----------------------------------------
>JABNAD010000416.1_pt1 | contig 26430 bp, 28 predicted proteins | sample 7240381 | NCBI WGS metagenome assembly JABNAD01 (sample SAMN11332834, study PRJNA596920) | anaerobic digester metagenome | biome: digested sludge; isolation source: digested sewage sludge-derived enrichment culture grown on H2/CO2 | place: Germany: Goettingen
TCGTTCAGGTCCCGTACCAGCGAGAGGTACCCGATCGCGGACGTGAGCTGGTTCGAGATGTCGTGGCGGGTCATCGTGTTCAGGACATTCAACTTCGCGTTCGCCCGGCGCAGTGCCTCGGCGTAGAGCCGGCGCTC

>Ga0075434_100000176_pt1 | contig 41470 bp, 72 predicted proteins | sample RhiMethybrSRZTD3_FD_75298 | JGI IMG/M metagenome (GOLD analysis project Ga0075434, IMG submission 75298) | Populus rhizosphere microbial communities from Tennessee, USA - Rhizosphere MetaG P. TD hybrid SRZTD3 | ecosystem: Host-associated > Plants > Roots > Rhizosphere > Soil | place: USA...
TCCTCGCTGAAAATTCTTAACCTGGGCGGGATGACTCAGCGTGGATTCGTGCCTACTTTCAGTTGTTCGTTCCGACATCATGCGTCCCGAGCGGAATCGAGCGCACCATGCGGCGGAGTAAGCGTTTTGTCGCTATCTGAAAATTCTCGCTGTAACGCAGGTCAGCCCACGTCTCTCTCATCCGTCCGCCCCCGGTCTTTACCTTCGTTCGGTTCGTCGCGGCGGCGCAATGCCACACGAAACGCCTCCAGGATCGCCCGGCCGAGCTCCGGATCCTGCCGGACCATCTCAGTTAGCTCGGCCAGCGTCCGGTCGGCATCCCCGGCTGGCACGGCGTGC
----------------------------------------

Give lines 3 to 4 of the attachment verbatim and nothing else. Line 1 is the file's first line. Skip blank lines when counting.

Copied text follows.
>Ga0075434_100000176_pt1 | contig 41470 bp, 72 predicted proteins | sample RhiMethybrSRZTD3_FD_75298 | JGI IMG/M metagenome (GOLD analysis project Ga0075434, IMG submission 75298) | Populus rhizosphere microbial communities from Tennessee, USA - Rhizosphere MetaG P. TD hybrid SRZTD3 | ecosystem: Host-associated > Plants > Roots > Rhizosphere > Soil | place: USA...
TCCTCGCTGAAAATTCTTAACCTGGGCGGGATGACTCAGCGTGGATTCGTGCCTACTTTCAGTTGTTCGTTCCGACATCATGCGTCCCGAGCGGAATCGAGCGCACCATGCGGCGGAGTAAGCGTTTTGTCGCTATCTGAAAATTCTCGCTGTAACGCAGGTCAGCCCACGTCTCTCTCATCCGTCCGCCCCCGGTCTTTACCTTCGTTCGGTTCGTCGCGGCGGCGCAATGCCACACGAAACGCCTCCAGGATCGCCCGGCCGAGCTCCGGATCCTGCCGGACCATCTCAGTTAGCTCGGCCAGCGTCCGGTCGGCATCCCCGGCTGGCACGGCGTGC